Beef Briefs: June 2013

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In case you missed it…

… Get the latest updates by “friending” MyBeefCheckoff on Facebook or following @MyBeefCheckoff on Twitter.

… Your beef checkoff will be represented at the Livestock Marketing Association meeting June 13-16 in Montgomery, Ala.

… The 2013 Cattle Industry Summer Conference is August 7-10 at the Hyatt Regency in Denver, Colo. Registration is now open.

Protein Summit

Nutrition scientists and protein thought leaders from around the world will meet at the Protein Summit 2.0 on October 2-3 in Washington D.C. This Summit is an evolution of the original checkoff-funded Protein Summit held in 2007 with the goal to review scientifically valid approaches to defining the optimal amount of protein needed to improve public health. Click here for additional fact sheets and executive summaries from the human nutrition program area.

Analyzing Beef Flavor 

A recent three-day checkoff-funded Sensory Analysis of Beef Flavor workshop at Kansas State University drew participants from across the U.S., as well as Canada and Europe, to learn about the Beef Flavor Lexicon. The participants, including sensory scientists, professors and graduate students, trained on sampling for beef flavor attributes, then participated in a beef taste panel to identify various cuts of beef. The effort is part of the checkoff’s priority on beef flavor, including research approved for FY2013 to identify and fill in research and knowledge voids.

Honing in on Consumer Habits 

Ground beef is the mainstay of consumers’ weekday dinner meals, and more consumers say they eat ground beef vs. chicken breasts during the week – that is, except for Millennials. Those are findings of a recent checkoff-funded study that analyzed in-home protein consumption and looked at beef vs. chicken in terms of frequency of consumption, as well as what consumers eat for typical weekday dinners vs. weekend and special-occasion meals, where consumers shop for beef and how much they spend on meat and beef. Further findings indicate that steaks rule the special-occasion meals, chosen far more often than ground beef and all types of chicken for those meals – that is, except for Millennials. Millennial respondents in the study showed different consumption patterns from others, as well as different shopping and spending habits when it comes to meat protein. These types of research results are critical in planning checkoff programs, key audiences, and successful promotional tactics. Click here to see the executive summary of this study.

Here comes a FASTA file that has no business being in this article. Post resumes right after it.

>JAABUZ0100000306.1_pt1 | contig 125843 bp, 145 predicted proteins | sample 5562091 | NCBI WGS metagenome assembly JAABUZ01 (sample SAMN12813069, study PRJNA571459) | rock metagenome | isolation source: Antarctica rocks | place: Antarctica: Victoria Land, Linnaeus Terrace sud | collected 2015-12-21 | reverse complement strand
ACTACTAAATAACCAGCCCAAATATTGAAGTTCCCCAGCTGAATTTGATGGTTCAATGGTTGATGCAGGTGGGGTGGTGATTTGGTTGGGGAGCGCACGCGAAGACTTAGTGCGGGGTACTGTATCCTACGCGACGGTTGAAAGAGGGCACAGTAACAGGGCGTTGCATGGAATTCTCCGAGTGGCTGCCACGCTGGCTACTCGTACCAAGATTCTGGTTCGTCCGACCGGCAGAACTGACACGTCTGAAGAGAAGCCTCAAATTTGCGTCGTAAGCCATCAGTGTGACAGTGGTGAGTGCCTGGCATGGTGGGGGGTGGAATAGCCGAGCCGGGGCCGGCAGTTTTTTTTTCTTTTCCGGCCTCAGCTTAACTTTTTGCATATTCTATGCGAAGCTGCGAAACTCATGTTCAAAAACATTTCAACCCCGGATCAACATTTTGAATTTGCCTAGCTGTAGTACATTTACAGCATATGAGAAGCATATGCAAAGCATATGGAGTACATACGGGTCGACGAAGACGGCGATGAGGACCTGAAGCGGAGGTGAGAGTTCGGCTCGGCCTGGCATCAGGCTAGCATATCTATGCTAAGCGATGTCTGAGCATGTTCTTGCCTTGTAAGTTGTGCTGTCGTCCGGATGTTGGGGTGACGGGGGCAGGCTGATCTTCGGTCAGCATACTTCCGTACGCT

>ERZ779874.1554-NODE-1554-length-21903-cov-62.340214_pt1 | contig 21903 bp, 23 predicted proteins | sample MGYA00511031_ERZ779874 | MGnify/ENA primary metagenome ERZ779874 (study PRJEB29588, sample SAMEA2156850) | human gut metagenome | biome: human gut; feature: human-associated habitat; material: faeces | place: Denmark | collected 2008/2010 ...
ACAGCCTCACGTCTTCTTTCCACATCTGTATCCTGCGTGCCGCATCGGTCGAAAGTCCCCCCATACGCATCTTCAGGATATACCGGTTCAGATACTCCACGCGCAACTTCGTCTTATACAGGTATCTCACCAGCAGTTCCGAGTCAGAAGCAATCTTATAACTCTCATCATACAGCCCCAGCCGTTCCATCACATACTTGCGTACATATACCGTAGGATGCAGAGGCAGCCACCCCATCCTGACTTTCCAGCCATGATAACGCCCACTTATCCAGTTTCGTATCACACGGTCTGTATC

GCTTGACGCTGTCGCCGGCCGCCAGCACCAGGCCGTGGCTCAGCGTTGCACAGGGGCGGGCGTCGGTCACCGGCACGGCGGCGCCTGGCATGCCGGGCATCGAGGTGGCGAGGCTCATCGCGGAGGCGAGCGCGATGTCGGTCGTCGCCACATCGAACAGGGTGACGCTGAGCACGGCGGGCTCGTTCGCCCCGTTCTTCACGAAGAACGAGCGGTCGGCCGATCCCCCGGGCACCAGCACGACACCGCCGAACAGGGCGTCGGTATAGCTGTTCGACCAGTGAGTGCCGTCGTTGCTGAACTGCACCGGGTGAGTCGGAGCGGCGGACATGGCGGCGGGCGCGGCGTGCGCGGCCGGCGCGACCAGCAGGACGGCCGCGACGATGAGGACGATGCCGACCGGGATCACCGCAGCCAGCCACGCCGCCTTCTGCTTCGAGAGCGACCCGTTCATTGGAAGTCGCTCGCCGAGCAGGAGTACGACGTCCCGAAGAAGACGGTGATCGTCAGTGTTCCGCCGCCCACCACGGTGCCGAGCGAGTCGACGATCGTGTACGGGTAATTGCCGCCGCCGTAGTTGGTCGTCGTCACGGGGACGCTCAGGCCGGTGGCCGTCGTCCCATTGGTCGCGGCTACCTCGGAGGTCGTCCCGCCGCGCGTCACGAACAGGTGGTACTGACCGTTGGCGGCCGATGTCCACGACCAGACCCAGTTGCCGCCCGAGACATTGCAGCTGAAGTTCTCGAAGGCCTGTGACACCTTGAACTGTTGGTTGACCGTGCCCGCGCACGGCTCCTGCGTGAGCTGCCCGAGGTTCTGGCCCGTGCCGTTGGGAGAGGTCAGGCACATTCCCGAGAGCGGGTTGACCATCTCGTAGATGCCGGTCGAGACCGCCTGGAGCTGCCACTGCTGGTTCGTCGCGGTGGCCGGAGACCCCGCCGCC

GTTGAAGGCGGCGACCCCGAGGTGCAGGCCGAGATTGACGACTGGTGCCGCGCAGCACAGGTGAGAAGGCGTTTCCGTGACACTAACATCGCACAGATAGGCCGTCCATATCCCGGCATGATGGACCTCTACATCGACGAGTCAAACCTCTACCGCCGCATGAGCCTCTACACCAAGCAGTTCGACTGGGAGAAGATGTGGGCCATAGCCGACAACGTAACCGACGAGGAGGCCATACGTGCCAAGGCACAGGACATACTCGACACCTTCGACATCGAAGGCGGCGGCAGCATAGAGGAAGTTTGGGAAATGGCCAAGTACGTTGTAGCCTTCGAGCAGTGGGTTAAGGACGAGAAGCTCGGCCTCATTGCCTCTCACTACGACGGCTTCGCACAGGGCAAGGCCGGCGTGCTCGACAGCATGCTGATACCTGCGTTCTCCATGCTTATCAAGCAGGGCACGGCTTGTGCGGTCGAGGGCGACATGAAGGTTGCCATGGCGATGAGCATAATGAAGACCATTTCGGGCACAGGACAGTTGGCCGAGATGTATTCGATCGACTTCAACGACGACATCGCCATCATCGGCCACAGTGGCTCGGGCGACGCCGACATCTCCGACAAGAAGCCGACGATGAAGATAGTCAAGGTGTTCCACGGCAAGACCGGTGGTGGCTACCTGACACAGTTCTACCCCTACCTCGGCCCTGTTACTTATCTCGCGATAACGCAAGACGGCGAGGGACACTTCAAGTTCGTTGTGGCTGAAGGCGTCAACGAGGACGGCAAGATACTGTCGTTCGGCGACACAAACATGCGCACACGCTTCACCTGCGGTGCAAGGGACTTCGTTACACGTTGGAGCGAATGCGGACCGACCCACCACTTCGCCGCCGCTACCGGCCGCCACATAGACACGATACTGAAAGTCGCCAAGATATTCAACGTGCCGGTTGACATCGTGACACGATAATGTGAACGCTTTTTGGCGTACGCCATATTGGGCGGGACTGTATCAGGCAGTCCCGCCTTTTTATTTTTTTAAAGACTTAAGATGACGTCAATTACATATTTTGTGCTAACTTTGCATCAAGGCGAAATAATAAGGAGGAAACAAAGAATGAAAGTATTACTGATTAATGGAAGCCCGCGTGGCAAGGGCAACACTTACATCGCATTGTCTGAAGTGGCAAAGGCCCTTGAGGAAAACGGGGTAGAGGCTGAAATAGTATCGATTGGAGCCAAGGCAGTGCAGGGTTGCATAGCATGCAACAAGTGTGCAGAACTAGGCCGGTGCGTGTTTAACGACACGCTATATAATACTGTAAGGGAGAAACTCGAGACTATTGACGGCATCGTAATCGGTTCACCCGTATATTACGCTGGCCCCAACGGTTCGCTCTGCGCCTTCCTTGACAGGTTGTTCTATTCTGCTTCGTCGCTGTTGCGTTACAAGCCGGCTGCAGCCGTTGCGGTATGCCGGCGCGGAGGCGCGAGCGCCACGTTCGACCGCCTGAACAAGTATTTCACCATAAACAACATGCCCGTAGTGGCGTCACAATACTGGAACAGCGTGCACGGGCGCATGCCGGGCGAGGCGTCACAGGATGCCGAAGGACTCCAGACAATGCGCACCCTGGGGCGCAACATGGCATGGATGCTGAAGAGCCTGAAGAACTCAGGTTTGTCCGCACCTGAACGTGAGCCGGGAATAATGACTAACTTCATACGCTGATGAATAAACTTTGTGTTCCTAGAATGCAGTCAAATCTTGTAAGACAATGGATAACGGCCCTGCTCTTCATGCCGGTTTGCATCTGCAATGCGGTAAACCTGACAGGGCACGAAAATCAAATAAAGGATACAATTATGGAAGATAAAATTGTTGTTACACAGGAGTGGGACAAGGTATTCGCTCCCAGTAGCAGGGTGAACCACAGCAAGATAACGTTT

Beta-agonists and Cattle: How Targeted Use Results in Leaner Beef

Myth: Beta-agonists cause cattle to grow unnaturally large and are bad for my health.

The Facts: Beta-agonists are animal feed ingredients that help cattle make the most of the food they eat resulting in more lean muscle instead of fat. They have been proven safe for cattle and humans.

Cattle farmers use them in targeted ways, only adding small amounts to the animals’ feed at a specific time in their lives. They are metabolized quickly by cattle so they are not stored in the body over time. Beta-agonists are approved for use in the United States, Canada, Australia and two dozen other countries across the developed world.

Get the top five facts behind beta-agonists in cattle:

1. What are beta-agonists and what do they do? A beta-agonist is simply a feed ingredient given to some cattle to help the animals make the most of the food they eat (ractopamine and zilpaterol are examples of beta agonists approved for use in cattle). When cattle are young, they use their food to build muscle, but as they age they begin to instead put on more fat. Beta-agonists help cattle maintain their natural muscle-building ability, resulting in the leaner beef that consumers demand.

Read the full story from FactsAboutBeef here.

Beef herd expansion focuses on 2015

The USDA Cattle Inventory Report based on January 1 head counts showed that U.S. cattle producers are transitioning to cow herd expansion, and current fundamentals suggest 2015 is the target for the first year of significant growth in the U.S. cow-calf base.

Drought is still a reality for many cow-calf producers, but historically strong margins in the cow-calf segment are encouraging ranchers to transition away from contraction as much as weather allows. Cow herd liquidation is slowing and beef replacement heifer numbers are increasing.

Read the full story in the checkoff’s Beef Issues Quarterly e-newsletter.


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